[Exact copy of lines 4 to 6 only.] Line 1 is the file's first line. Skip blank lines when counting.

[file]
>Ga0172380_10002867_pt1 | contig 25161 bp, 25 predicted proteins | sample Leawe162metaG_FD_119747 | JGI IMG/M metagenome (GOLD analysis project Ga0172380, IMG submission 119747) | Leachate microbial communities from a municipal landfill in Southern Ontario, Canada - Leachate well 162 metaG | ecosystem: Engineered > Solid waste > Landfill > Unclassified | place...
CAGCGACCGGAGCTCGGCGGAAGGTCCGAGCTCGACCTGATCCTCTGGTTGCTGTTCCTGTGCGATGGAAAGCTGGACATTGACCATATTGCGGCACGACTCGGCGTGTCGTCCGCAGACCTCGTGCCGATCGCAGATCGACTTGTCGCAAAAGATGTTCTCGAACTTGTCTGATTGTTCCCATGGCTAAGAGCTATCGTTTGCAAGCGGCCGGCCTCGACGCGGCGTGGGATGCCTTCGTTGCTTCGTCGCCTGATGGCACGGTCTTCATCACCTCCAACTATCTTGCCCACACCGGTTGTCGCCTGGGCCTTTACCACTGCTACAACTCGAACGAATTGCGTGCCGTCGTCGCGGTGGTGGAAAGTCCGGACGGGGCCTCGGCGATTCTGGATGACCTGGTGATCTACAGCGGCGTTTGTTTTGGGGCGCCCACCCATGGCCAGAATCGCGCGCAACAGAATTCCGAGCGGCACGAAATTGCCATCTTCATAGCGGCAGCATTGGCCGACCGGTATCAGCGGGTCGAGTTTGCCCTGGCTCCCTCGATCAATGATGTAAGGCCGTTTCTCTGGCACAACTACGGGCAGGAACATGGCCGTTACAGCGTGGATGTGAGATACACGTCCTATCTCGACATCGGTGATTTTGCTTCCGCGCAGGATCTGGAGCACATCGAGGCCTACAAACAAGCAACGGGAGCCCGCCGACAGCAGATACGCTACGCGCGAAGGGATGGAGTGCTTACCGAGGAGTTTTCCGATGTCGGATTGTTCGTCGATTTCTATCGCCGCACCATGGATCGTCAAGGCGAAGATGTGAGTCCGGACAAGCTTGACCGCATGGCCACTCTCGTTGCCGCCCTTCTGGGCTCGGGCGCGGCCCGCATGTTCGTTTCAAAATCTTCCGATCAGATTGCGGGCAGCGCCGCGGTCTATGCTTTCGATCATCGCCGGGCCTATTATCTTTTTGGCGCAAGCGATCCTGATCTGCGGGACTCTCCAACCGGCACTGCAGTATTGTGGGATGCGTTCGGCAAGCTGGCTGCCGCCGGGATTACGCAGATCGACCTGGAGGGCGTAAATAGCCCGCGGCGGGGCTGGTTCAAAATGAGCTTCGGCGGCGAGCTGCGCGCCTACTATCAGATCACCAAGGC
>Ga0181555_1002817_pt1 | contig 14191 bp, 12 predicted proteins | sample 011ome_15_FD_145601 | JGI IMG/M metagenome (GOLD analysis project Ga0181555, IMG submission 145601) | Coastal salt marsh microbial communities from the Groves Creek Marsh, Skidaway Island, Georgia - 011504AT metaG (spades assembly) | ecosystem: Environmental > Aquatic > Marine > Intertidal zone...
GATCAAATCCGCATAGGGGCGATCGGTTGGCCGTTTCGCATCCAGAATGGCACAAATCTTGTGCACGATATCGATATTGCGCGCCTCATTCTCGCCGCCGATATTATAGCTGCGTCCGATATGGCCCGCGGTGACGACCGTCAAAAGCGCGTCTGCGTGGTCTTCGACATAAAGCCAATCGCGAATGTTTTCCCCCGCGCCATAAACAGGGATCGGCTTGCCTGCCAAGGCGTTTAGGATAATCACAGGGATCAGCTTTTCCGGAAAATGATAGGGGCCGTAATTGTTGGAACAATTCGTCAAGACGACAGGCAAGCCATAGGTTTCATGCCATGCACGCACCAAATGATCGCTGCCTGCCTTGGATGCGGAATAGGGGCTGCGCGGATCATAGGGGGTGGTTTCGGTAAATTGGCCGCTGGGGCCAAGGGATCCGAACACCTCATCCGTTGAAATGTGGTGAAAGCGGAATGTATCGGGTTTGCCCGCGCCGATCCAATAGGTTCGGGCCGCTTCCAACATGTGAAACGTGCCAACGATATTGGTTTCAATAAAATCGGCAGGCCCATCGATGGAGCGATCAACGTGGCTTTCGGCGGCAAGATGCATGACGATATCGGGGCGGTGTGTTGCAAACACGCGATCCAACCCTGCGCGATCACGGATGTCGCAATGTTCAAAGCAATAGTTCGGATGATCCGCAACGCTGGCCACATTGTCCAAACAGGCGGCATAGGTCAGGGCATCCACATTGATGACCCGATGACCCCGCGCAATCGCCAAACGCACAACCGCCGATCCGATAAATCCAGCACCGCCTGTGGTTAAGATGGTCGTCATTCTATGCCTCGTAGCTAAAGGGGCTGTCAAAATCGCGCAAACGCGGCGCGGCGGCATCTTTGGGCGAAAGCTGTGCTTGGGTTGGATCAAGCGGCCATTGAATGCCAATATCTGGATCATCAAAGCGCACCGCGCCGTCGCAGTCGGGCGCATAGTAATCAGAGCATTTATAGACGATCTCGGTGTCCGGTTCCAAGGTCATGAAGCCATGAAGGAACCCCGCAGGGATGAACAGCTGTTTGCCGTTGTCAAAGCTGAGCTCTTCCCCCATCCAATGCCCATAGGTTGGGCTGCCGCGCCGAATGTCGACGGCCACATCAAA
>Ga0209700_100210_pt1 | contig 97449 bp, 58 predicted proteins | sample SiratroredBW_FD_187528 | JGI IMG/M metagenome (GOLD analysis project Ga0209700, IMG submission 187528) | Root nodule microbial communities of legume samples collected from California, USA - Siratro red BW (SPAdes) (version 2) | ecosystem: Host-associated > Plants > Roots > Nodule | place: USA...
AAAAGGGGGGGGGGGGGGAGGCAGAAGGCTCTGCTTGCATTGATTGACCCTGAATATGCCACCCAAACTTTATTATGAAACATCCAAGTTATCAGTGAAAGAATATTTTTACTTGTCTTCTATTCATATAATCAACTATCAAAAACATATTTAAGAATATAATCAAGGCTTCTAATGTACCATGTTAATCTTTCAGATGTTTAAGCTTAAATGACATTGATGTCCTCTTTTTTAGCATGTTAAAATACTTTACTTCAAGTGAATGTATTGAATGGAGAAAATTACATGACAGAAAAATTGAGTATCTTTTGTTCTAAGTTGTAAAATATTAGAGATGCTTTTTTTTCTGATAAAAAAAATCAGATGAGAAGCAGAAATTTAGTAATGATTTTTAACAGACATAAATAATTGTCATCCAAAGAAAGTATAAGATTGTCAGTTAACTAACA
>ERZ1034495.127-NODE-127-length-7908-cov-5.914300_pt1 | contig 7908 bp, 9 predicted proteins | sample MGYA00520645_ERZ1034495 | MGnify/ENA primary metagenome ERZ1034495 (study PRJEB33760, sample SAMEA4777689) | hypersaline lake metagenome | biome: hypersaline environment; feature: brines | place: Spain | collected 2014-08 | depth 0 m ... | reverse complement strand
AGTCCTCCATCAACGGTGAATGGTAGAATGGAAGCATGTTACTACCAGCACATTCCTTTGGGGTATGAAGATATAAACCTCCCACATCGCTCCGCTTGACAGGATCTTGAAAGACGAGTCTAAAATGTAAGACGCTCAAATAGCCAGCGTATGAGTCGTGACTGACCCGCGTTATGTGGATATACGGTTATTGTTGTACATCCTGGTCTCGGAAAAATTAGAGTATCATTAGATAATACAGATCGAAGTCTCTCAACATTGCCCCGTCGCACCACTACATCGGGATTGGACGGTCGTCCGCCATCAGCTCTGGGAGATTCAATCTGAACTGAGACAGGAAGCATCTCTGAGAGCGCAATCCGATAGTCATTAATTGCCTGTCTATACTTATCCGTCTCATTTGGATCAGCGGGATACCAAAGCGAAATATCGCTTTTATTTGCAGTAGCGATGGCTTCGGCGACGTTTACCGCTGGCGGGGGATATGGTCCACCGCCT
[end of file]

GATCAAATCCGCATAGGGGCGATCGGTTGGCCGTTTCGCATCCAGAATGGCACAAATCTTGTGCACGATATCGATATTGCGCGCCTCATTCTCGCCGCCGATATTATAGCTGCGTCCGATATGGCCCGCGGTGACGACCGTCAAAAGCGCGTCTGCGTGGTCTTCGACATAAAGCCAATCGCGAATGTTTTCCCCCGCGCCATAAACAGGGATCGGCTTGCCTGCCAAGGCGTTTAGGATAATCACAGGGATCAGCTTTTCCGGAAAATGATAGGGGCCGTAATTGTTGGAACAATTCGTCAAGACGACAGGCAAGCCATAGGTTTCATGCCATGCACGCACCAAATGATCGCTGCCTGCCTTGGATGCGGAATAGGGGCTGCGCGGATCATAGGGGGTGGTTTCGGTAAATTGGCCGCTGGGGCCAAGGGATCCGAACACCTCATCCGTTGAAATGTGGTGAAAGCGGAATGTATCGGGTTTGCCCGCGCCGATCCAATAGGTTCGGGCCGCTTCCAACATGTGAAACGTGCCAACGATATTGGTTTCAATAAAATCGGCAGGCCCATCGATGGAGCGATCAACGTGGCTTTCGGCGGCAAGATGCATGACGATATCGGGGCGGTGTGTTGCAAACACGCGATCCAACCCTGCGCGATCACGGATGTCGCAATGTTCAAAGCAATAGTTCGGATGATCCGCAACGCTGGCCACATTGTCCAAACAGGCGGCATAGGTCAGGGCATCCACATTGATGACCCGATGACCCCGCGCAATCGCCAAACGCACAACCGCCGATCCGATAAATCCAGCACCGCCTGTGGTTAAGATGGTCGTCATTCTATGCCTCGTAGCTAAAGGGGCTGTCAAAATCGCGCAAACGCGGCGCGGCGGCATCTTTGGGCGAAAGCTGTGCTTGGGTTGGATCAAGCGGCCATTGAATGCCAATATCTGGATCATCAAAGCGCACCGCGCCGTCGCAGTCGGGCGCATAGTAATCAGAGCATTTATAGACGATCTCGGTGTCCGGTTCCAAGGTCATGAAGCCATGAAGGAACCCCGCAGGGATGAACAGCTGTTTGCCGTTGTCAAAGCTGAGCTCTTCCCCCATCCAATGCCCATAGGTTGGGCTGCCGCGCCGAATGTCGACGGCCACATCAAA
>Ga0209700_100210_pt1 | contig 97449 bp, 58 predicted proteins | sample SiratroredBW_FD_187528 | JGI IMG/M metagenome (GOLD analysis project Ga0209700, IMG submission 187528) | Root nodule microbial communities of legume samples collected from California, USA - Siratro red BW (SPAdes) (version 2) | ecosystem: Host-associated > Plants > Roots > Nodule | place: USA...
AAAAGGGGGGGGGGGGGGAGGCAGAAGGCTCTGCTTGCATTGATTGACCCTGAATATGCCACCCAAACTTTATTATGAAACATCCAAGTTATCAGTGAAAGAATATTTTTACTTGTCTTCTATTCATATAATCAACTATCAAAAACATATTTAAGAATATAATCAAGGCTTCTAATGTACCATGTTAATCTTTCAGATGTTTAAGCTTAAATGACATTGATGTCCTCTTTTTTAGCATGTTAAAATACTTTACTTCAAGTGAATGTATTGAATGGAGAAAATTACATGACAGAAAAATTGAGTATCTTTTGTTCTAAGTTGTAAAATATTAGAGATGCTTTTTTTTCTGATAAAAAAAATCAGATGAGAAGCAGAAATTTAGTAATGATTTTTAACAGACATAAATAATTGTCATCCAAAGAAAGTATAAGATTGTCAGTTAACTAACA